Selma (2015)

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My dissertation’s thesis is that nonviolence is an overemphasised narrative in civil rights’ movements. About 8 weeks into my phenomenal American history module (the first I’d ever studied the U.S.!) in autumn last year, I emailed my professor to say ‘I always imagined people just became more aware of human rights and basic decency and that was why civil rights movements worked, but obviously that was not enough.’ (Reading back on my questions to lecturers is a mix of hilarious and deeply embarrassing, but I guess I’m here to learn.) And nonviolence is such an elegant fill-the-gap between segregation and the post-racial era — I just don’t think it’s enough. By attributing the victories to Dr King we do a disservice to the staggering courage and drive of the grassroots activists — and more dangerously, we think we do live in a post-racial world (or America), because the Civil Rights Movement finishes neatly in 1968, with King’s assassination and the second Civil Rights Act.

As I’ve been reading and learning more, I’m becoming more wary of what nonviolence really is, and what King did. I would never say he’s anything less than a visionary and a hero — the problem is portrayal. That’s why it’s taken me so long to watch Selma. The poster, King towering over a crowd, seemed like a tell-tale sign of another portrayal iconographic history that might be doing more harm than good.

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Which is why I’m surprised Selma made me cry. Three times. I bawl like an idiot at museums and when reading and in seminars these days, so maybe that’s not much, but I think Ava DuVernay has directed a fantastic film. A big (pseudo?)problem with civil rights’ history is that it’s all incredible — every story carries so much individual and collective bravery, resilience, creativity and wit, it’s hard to believe they walked (or marched) on the streets I’ve walked on. This also means it’s painful to see its victories attributed to one man. When people ask me to tell me about what I’ve studied, I always start with Ella Baker, founder of SNCC and the woman who was the behind the scenes orchestrator of pretty much everything civil rights related for 50 years. Not many people have heard her name.

That’s why I’ve never given Selma or 1954 (Brown v. Board, which theoretically ended segregation in schools–valuable for the precedent it set in court) to 1968 (King’s death and the last major civil rights legislation) much attention. It’s why I can’t yell out, where the fuck is Ella Baker, like I did at the MLK memorial in D.C. I don’t know who was spearheading there. But it sure as hell wasn’t just a crowd following Dr King with his wife Coretta, John Lewis and his buddies and a lady they were standing up for. OK, see, the issue here is that you feel shitty demanding an intersectional history when the story of the events in Alabama as the film tells them are so powerful already. That’s the Big Problem. Women had been the backbone of the movement for over a century, yet the film is about men, and their ability to mobilise the people.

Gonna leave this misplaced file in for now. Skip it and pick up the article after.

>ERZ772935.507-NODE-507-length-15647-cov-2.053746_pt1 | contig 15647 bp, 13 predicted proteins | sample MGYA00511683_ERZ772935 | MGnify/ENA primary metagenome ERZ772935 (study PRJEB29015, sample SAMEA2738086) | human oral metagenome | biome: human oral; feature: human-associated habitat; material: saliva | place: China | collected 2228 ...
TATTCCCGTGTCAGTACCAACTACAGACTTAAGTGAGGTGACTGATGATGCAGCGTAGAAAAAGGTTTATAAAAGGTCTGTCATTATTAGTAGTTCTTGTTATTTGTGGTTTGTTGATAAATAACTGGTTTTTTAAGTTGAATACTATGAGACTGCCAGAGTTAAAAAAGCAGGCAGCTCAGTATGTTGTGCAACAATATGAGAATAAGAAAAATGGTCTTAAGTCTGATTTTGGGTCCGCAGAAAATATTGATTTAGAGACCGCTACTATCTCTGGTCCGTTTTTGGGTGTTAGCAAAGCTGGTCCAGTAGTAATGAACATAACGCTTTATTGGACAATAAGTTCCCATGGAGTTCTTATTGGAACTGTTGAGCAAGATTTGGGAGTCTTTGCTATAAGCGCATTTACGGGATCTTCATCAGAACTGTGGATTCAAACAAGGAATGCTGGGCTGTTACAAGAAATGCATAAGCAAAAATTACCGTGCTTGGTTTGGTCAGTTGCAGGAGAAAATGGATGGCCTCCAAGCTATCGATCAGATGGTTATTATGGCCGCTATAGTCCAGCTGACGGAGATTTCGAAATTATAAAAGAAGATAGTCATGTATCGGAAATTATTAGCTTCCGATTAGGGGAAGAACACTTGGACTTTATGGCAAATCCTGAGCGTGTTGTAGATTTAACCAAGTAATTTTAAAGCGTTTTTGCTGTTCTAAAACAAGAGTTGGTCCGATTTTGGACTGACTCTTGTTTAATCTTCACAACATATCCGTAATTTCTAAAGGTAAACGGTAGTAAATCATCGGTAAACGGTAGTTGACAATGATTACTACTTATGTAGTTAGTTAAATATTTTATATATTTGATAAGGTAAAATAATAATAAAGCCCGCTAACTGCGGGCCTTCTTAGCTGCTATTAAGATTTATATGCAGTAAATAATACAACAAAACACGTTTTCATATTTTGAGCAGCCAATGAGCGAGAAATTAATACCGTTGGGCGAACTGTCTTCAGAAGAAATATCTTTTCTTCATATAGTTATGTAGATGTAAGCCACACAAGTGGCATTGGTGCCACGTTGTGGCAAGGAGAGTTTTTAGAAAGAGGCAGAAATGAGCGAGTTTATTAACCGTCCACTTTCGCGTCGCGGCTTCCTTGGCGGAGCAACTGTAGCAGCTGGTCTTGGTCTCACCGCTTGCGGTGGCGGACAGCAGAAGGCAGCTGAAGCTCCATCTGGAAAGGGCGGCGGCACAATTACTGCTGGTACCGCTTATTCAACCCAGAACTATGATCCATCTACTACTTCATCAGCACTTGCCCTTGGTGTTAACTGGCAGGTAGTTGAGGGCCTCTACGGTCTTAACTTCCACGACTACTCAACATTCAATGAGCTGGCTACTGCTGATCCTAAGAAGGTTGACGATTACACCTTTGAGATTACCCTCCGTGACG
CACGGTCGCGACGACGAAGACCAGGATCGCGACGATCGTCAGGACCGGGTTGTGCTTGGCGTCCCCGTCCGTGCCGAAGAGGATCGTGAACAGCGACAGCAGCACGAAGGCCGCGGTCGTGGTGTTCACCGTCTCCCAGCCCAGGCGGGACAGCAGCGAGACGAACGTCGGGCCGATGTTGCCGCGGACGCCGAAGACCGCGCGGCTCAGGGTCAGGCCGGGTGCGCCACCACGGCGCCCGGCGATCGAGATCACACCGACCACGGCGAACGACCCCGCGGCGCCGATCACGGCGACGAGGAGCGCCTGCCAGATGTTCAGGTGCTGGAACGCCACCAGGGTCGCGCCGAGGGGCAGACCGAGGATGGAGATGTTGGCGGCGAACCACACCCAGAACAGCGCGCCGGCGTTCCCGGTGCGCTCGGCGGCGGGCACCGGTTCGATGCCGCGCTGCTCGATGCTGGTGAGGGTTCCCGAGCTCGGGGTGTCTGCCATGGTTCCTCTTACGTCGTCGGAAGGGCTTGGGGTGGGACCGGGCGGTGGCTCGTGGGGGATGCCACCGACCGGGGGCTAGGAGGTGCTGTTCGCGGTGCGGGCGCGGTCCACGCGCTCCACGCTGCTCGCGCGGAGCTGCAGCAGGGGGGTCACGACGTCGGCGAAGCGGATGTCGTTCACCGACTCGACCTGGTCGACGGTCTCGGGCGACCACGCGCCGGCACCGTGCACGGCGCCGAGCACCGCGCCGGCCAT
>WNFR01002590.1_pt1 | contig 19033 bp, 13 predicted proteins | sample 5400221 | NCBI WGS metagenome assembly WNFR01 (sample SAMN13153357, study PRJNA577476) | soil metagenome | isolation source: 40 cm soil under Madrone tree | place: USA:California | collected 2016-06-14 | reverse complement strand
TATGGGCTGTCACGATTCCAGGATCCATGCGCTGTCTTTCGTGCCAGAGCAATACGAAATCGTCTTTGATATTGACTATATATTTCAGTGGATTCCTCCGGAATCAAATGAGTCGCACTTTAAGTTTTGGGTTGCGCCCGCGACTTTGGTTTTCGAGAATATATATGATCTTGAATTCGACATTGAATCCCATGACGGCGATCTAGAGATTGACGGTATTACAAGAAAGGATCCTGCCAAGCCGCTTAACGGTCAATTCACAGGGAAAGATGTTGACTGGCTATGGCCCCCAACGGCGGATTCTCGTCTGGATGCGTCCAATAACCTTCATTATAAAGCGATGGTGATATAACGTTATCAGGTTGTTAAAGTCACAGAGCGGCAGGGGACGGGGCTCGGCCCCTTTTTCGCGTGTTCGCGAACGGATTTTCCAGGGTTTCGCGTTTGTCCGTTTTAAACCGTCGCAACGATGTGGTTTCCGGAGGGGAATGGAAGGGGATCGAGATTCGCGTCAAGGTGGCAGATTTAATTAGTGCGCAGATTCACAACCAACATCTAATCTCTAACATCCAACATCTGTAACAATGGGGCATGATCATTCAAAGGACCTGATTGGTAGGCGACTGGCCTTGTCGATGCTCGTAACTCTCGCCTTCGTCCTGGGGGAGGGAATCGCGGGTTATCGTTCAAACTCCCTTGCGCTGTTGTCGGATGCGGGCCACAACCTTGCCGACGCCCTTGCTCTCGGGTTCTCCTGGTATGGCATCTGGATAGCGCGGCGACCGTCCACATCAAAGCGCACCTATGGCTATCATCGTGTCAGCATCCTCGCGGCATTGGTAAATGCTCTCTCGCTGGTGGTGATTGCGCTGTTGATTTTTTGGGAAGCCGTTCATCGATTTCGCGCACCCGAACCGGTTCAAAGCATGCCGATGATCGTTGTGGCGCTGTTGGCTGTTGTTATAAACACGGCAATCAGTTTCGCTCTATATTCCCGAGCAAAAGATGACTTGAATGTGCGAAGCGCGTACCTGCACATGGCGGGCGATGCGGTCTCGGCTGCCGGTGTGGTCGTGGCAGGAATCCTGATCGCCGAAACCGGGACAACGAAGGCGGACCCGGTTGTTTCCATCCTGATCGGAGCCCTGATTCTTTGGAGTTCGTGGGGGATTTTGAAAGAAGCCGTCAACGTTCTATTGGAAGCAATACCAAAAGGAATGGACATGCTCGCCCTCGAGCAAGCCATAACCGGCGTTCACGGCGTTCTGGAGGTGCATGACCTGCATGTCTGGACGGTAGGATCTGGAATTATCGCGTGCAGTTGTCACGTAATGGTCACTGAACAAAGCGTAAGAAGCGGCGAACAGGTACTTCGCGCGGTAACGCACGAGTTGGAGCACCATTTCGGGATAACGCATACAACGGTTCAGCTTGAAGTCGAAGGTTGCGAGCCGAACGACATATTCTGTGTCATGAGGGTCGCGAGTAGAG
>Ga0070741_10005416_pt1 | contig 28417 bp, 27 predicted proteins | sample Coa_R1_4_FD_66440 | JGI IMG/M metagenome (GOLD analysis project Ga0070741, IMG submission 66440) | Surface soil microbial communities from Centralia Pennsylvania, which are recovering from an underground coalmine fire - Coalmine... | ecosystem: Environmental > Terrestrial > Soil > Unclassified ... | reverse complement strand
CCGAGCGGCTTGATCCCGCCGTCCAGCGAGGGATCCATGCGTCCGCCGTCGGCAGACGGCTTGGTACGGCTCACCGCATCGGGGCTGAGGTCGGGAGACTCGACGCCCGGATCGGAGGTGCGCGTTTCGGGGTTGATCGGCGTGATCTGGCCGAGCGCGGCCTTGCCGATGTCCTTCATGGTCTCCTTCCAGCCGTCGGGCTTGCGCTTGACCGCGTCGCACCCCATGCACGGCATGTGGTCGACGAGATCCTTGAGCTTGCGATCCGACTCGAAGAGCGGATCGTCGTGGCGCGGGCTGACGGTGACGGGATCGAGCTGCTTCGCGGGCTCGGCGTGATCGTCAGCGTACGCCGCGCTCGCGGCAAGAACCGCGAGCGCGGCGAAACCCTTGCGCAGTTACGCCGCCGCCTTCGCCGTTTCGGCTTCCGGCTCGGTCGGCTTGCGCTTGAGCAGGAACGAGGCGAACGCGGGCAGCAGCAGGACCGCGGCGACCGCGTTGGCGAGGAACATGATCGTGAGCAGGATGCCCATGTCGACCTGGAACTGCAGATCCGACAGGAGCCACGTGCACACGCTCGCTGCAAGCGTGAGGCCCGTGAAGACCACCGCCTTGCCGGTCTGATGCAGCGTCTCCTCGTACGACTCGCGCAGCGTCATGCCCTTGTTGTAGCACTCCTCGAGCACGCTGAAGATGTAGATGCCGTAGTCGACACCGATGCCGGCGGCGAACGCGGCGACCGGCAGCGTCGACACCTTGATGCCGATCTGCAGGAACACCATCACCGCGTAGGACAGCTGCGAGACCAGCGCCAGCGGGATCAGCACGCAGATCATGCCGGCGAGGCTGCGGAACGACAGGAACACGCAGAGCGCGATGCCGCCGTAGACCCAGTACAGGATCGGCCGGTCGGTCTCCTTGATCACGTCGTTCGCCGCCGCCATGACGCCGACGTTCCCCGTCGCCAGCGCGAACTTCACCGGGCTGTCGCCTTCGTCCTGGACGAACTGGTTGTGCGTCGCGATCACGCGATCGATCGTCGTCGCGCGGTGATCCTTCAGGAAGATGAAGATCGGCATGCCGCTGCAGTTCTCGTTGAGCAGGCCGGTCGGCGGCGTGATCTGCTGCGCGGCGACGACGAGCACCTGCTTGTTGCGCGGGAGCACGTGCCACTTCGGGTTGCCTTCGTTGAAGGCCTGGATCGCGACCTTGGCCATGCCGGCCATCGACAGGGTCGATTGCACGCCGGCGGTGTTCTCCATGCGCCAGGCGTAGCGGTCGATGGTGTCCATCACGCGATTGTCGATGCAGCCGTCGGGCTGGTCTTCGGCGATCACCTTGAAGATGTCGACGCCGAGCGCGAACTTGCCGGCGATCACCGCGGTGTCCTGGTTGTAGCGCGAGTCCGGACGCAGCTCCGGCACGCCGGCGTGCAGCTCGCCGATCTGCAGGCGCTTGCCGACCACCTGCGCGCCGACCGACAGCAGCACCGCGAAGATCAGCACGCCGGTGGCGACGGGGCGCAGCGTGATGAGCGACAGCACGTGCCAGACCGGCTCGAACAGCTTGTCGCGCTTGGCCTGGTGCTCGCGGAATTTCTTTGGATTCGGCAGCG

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Oh, Washington. Slaver. Still a hero? How many heroes on this image?

The people were behind the movement, were then and are now. Always. For all the crying, I don’t feel the film conveyed that enough — the story it told was of King, and how he inspired the people and stood up to LBJ, relentless, which is all well and good. Maybe I’ve become desensitised (I did spend two full days at the National Museum of African American History and Culture where, among other things, I learned about the church bombing, and in general, I don’t think it’s fair to hold film against the standards of the unparalleled genius of NMAAHC), but I would’ve liked to see more of the people and representations of their agenda (show us the White House protesters, for god’s sake!!)

Some parts were brilliantly done. Jimmie Lee Jackson’s story was gut-wrenching, and amid the extended scenes of white brutality and the unbelievable bullshit the people in power responded with was really well executed. I don’t know if anyone else felt ready to get up right then and there and travel back to 1968, but I have to imagine it did. The brutality also did a service to the portrayal of nonviolence — and challenged the complacent idea that violence wasn’t integral to the movement.

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Contrasting to that, the weak part was Coretta — the meeting with Malcom X was brilliant, but I didn’t really understand why we needed the relationship drama. It was too brief and isolated to add much to the story, and kind of felt like a ‘relationship’ tickbox. She was a brilliant activist in her own right, and her reluctance about her role as she was next to the all-important Dr King in one of the early scenes conveyed so much, so why did she need to be reduced to a side character, a distraction from The Work?